Self-love is a way of expressing how you value yourself. Valuing yourself is essential to achieving goals and being effective.
We tend to get what we give. Often we can be quick to use this adage against others when we dislike their behaviors. In those moments we are unaware we are experiencing the very behavior we’re annoyed at someone else for. When we get caught up in that cycle we cease to value ourselves. In fact, our actions (feelings and response) indicate we value the other person more than ourselves.
Think of an orange. What kind of juice do we get from the orange? Duh? Maybe. Maybe, because when it comes to our behaviors we act as if we think there’d be a different kind of juice from the orange. In other words, if you are resentful, angry, frustrated, or any other feeling, who is impacted? You are, of course. Only sometimes it shows up in aches and pains, diseases, “nothing going your way,” etc.
Recently a situation occurred in my life that irritated me. I caught myself acting with the mindset that I’d rather be right because I saw the situation as petty and unfair. The more I wanted to be right, and yes, retaliate, the worse I felt. Fortunately, I recognized the old pattern and that it wasn’t serving me. The wrestling match began. If I let go of what’s irritating me, “they win” – grrr. Again, this thinking only caused me to feel . . . well . . . pretty crappy. The choice was mine. How did I want to feel? What if I chose a different response? Not because of, or for someone else. Choose differently for me, because I value myself. Bottom line, it isn’t WHAT happens in our life it is HOW we respond. Guaranteed, how you’re responding is based on how you interpret a situation which is a correlation to the level you value yourself. NOT how much you wish or would like to value yourself, rather the actual amount you do.
When situations occur in your life that you rather didn’t, you get to choose your response. When someone/something irritates you, change your thought. How many of you just thought, “Easier said than done”?
First, the more you think or say, “Easier said than done” the more you create that reality. Repetitive pattern acts as an affirmation and reinforces the concept – beneficial or detrimental. In many situations change is not easy, however, the more we repeat “it’s hard” we experience a harder path than necessary.
Second, we are resistant when we think we have to change our thought about that particular person or situation. My experience has been in those moments I’m unable to identify another thought about that person or situation that allows me to feel better. Instead, choose any thought that allows you to feel more peaceful, more centered, or whatever you desire. This is a demonstration of self-love and valuing yourself. How is this different than denial? Acknowledge how you feel as opposed to negate your feelings. Then in order to respond effectively the channels have to be open to receive ideas. Receptivity is blocked when we’re in an irritated, frustrated or similar place. How many times have you had ideas after a challenging situation that seemed obvious later, yet were so removed at the time of the occurrence?
Another area that plagues some people is saying yes when they know they want to, or need to, say no. Then the tendency is to be annoyed and blame the other person. After all, they know you won’t say no! This is the behavior of an excuse maker, expecting someone else to change so you avoid taking responsibility for your skills and your life. This affects our professional lives as well as our personal lives. How? Concerned about the reaction, you say yes to a request from your boss, customer, or client when fulfillment is questionable at best. When you’re unable to deliver, the result is more catastrophic than had you said no or renegotiated terms that could be met.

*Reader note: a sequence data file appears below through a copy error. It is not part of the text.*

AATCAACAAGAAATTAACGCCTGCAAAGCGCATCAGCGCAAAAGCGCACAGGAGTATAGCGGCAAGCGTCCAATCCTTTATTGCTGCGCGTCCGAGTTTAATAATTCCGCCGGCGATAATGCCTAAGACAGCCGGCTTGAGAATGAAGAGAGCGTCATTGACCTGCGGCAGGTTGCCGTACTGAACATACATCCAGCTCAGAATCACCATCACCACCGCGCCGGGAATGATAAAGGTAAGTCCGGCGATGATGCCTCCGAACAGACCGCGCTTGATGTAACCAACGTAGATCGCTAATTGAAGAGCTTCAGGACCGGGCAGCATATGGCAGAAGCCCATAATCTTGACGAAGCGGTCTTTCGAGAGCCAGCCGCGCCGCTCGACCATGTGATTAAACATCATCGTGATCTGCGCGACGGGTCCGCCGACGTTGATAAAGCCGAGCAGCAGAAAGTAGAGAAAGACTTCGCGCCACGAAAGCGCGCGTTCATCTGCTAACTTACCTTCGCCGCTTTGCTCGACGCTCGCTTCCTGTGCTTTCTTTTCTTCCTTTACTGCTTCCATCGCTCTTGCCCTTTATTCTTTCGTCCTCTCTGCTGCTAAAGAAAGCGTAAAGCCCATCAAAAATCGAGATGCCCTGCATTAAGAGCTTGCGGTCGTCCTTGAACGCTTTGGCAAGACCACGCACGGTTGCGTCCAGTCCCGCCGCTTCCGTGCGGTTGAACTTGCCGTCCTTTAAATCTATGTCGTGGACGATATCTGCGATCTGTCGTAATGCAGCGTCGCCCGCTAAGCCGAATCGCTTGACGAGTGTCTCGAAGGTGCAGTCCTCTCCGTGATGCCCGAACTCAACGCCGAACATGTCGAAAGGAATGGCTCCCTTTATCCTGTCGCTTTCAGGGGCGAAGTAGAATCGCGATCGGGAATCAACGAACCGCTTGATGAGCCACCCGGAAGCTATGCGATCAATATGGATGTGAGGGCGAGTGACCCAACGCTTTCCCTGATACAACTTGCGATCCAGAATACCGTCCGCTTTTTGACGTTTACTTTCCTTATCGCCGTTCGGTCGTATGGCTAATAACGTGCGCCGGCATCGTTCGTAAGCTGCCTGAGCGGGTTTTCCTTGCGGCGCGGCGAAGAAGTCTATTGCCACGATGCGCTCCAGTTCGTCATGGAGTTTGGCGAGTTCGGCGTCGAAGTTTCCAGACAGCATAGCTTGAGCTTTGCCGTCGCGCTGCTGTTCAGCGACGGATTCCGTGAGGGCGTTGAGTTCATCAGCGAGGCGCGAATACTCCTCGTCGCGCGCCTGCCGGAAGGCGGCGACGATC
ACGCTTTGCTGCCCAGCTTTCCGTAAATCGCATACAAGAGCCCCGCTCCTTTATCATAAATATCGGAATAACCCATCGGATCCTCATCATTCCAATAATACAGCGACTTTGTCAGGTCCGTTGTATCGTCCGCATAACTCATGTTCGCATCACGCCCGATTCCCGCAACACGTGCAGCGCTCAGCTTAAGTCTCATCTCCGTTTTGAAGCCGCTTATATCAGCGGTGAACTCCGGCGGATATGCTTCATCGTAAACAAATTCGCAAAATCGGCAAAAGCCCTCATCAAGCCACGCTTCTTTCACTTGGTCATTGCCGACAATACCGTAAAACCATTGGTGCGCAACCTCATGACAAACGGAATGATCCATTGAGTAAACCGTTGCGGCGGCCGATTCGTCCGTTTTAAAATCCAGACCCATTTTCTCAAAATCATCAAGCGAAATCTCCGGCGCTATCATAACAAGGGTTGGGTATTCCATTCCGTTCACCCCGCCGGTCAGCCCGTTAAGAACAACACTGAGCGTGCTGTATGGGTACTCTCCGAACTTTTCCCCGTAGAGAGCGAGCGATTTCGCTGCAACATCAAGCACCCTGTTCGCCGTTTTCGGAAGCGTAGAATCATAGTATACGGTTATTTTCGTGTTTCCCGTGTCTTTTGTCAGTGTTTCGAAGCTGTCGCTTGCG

How is your inner dialogue? Would you talk to someone else the way your mental chatter is conversing with you? If you’re not now, you will eventually. Another example of the orange concept – what’s inside expresses itself outwardly.
When our behaviors are pointed out to us or we recognize our outcomes are not as we desire, there are a couple of common responses:
1 – justification or dismissal as contributing detrimentally in any way
2 – deceit that we are the way we are and unable to change
What can we do?
- Monitor and transform both your inner dialogue and verbal expression. There are a number of tools to use in this capacity – using affirmations, journaling, recording and listening to your conversations and of course, working with a coach. All of these techniques work because we pay attention to what we keep top of mind. Why do you think the annoying person in your life annoys you so much? You’re always thinking and talking about them and their behaviors that annoy you!
- Schedule time for yourself. Just because you “know” you need to do x, y, or z doesn’t mean you act accordingly. What are you continually putting off that would add value to your life? Keep in mind, when you truly add value to your life, you add value to the lives of others as well. Once again, the orange . . . it gives what it has inside.
Self-love, valuing yourself, call it what you want, it stacks up the same. The less we support our claim, the less value we feel and contribute. The more our actions demonstrate self-love, the more we value ourselves and contribute value.
Some expressions of people who value themselves include:
· Exercise · Fun · Rest and relaxation · Skill development
Life can and will throw curve balls that impact us. Adjust as needed. The damage occurs when a shift for a circumstance becomes a new pattern that takes us off course for an effective, desired way of life. The key is to remember to return to beneficial patterns and seek whatever help necessary to get and stay on track.